Benefitting From Potent Knowledge Gems on Acceptance and Commitment and Other Topics

Getting enough high quality sleep is important for cognitive productivity. I’ve developed a technique called the cognitive shuffle. This is a technique that you can use in bed to ease you into sleep. I always try to make it clear that it is not a silver bullet. I recently posted an article on mySleepButton about how it can be used with acceptance and commitment therapy. “Acceptance and commitment” is a “third wave” psychological framework that aims to help people better relate to the content their minds generate. (That framework has some dubious “behavioral” theoretical baggage which you can safely ignore.)

My article speaks to a theme to which I frequently return on this web site, which is alluded to in this quote of Buddha

However many holy words you read, however many you speak, what good will they do you if you do not act on upon them?

but which we take further, namely that it’s often very difficult to apply what we think we have “learnt”. One can read a profound book or article, think one understands it, and either forget it, or fail to apply it.

Cognitive Productivity is meant to help us apply knowledge.

To apply concepts related to acceptance and commitment (mindfulness, etc.) is even more challenging than picking up skills such as those described in Gottman’s books.

Here are some tips to help get more out of your information processing (of documents, podcasts, seminars, etc.)

  • Realize the huge opportunity we face: There being plenty of “knowledge gems” to apply. (ACT, Gottman’s relationship principles, etc.).
  • Realize that it’s difficult to apply knowledge.
  • Be selective in what you read. Don’t spend much time reading stuff that doesn’t matter.
  • Deliberately try to improve your criteria for assessing and selecting knowledge resources. Become a “connoisseur of knowledge”. In Cognitive Productivity I describe the CUPA criteria: caliber, utility, potency and appeal. Each criterion has multiple components.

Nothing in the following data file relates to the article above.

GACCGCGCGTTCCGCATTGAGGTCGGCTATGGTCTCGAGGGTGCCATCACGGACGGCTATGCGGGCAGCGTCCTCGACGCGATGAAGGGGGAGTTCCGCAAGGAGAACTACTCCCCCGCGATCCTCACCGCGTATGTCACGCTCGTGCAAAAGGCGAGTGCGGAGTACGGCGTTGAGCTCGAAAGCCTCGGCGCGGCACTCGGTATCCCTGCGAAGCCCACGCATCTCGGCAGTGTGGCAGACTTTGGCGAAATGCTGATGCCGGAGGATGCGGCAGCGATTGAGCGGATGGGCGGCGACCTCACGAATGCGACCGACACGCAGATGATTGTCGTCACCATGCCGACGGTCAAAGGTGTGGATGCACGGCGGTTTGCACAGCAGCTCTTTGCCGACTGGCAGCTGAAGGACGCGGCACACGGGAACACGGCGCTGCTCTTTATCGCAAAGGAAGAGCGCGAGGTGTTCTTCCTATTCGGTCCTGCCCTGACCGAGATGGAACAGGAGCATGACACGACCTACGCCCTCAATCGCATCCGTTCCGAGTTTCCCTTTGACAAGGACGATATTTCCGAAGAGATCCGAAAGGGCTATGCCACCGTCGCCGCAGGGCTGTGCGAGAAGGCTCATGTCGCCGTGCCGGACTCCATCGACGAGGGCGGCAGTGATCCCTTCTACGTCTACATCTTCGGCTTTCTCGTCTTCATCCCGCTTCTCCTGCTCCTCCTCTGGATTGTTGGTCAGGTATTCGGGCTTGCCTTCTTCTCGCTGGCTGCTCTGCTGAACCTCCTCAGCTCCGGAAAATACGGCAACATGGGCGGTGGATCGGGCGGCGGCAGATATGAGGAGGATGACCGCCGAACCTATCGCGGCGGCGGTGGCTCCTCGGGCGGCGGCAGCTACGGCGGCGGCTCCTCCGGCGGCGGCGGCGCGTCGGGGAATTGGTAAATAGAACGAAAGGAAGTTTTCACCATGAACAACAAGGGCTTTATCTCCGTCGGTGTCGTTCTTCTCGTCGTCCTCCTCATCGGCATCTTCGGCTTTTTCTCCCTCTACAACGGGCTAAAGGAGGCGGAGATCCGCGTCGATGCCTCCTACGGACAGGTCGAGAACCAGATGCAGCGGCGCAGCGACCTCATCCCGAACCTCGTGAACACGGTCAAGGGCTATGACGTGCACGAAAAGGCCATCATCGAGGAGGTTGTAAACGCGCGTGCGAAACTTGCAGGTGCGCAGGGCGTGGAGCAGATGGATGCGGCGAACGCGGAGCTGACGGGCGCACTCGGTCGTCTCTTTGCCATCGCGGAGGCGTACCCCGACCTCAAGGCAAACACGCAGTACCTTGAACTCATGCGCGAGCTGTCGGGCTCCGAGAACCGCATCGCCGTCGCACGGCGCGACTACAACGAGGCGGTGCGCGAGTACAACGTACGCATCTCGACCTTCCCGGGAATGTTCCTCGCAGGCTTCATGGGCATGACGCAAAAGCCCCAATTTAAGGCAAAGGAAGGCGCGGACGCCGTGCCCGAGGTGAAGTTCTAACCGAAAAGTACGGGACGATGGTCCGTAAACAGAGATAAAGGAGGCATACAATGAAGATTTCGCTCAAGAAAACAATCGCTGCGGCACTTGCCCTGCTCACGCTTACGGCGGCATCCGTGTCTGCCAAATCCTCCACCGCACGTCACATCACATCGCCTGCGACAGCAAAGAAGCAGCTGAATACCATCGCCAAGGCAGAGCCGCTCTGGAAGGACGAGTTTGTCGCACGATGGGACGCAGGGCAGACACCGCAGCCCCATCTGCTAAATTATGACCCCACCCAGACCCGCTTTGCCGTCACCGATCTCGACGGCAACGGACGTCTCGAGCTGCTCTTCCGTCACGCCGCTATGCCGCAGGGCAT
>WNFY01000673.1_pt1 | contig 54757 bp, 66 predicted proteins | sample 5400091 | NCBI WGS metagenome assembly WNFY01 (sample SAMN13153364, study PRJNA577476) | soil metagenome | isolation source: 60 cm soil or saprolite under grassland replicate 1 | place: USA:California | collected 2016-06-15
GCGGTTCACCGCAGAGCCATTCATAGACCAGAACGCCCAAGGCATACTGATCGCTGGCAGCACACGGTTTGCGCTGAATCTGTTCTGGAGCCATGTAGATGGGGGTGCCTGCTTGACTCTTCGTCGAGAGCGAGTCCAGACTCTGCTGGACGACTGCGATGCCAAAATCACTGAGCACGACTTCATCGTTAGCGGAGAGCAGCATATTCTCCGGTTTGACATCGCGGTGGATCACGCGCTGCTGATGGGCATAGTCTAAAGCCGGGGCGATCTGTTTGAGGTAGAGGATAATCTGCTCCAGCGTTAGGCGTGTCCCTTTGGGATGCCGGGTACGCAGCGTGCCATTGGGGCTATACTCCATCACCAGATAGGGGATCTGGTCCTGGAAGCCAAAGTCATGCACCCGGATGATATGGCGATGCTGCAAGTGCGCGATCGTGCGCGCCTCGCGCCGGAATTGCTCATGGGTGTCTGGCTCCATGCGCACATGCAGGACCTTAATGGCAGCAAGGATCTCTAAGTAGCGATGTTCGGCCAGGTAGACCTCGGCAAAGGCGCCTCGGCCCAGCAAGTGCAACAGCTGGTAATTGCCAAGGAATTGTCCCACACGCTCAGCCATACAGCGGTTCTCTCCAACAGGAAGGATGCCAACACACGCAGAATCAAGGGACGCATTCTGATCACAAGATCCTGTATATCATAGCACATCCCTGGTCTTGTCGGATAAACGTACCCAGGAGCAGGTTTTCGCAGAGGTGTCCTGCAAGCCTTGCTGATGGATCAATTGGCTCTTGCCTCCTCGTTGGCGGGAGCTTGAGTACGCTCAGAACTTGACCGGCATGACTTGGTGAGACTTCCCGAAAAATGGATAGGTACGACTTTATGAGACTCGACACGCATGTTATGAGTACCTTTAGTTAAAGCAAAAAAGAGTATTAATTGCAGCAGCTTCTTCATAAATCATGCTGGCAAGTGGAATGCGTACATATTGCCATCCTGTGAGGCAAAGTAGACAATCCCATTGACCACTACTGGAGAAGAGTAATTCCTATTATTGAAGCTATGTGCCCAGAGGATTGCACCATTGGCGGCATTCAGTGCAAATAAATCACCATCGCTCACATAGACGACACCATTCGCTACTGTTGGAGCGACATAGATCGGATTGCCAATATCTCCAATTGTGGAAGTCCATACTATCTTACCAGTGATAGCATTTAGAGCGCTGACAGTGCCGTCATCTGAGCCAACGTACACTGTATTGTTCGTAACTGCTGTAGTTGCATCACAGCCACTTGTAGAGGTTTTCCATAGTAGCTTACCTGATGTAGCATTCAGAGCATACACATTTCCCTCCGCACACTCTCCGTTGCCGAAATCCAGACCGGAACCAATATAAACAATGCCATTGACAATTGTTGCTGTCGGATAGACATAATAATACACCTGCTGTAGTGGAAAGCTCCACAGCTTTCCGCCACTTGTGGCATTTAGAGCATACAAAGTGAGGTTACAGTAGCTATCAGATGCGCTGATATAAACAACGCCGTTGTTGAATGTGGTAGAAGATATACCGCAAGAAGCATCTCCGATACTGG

• Monitor time spent processing new information in relation to time spent applying it, or instilling it. (Contrasts that with being a dilettante or “intellectual magpie”.)
  • Recognize the challenges we face in using knowledge.
  • Allocate time, several days a week, to instilling knowledge, with the aim of becoming disposed to recognize when it is applicable, and applying it. (The concept of Implementation intentions is helpful. But it’s not enough to write those intentions down, one needs to practice them.)

Cognitive Productivity expands on these in detail.

It is also important to understand why it’s challenging to learn. And that, too, is a tough problem! Cognitive Productivity lays a framework for such understanding. Chapter 15 of that book suggests acceptance and commitment therapy as an interesting area for future research on personal development.

Published by

Luc P. Beaudoin

Head of CogZest. Author of Cognitive Productivity . Cognitive productivity consultant and public speaker. Adjunct Professor of Education & Adjunct Professor of Cognitive Science, Simon Fraser University Co-founder of CogSci Apps Corp. See About Me for more information.

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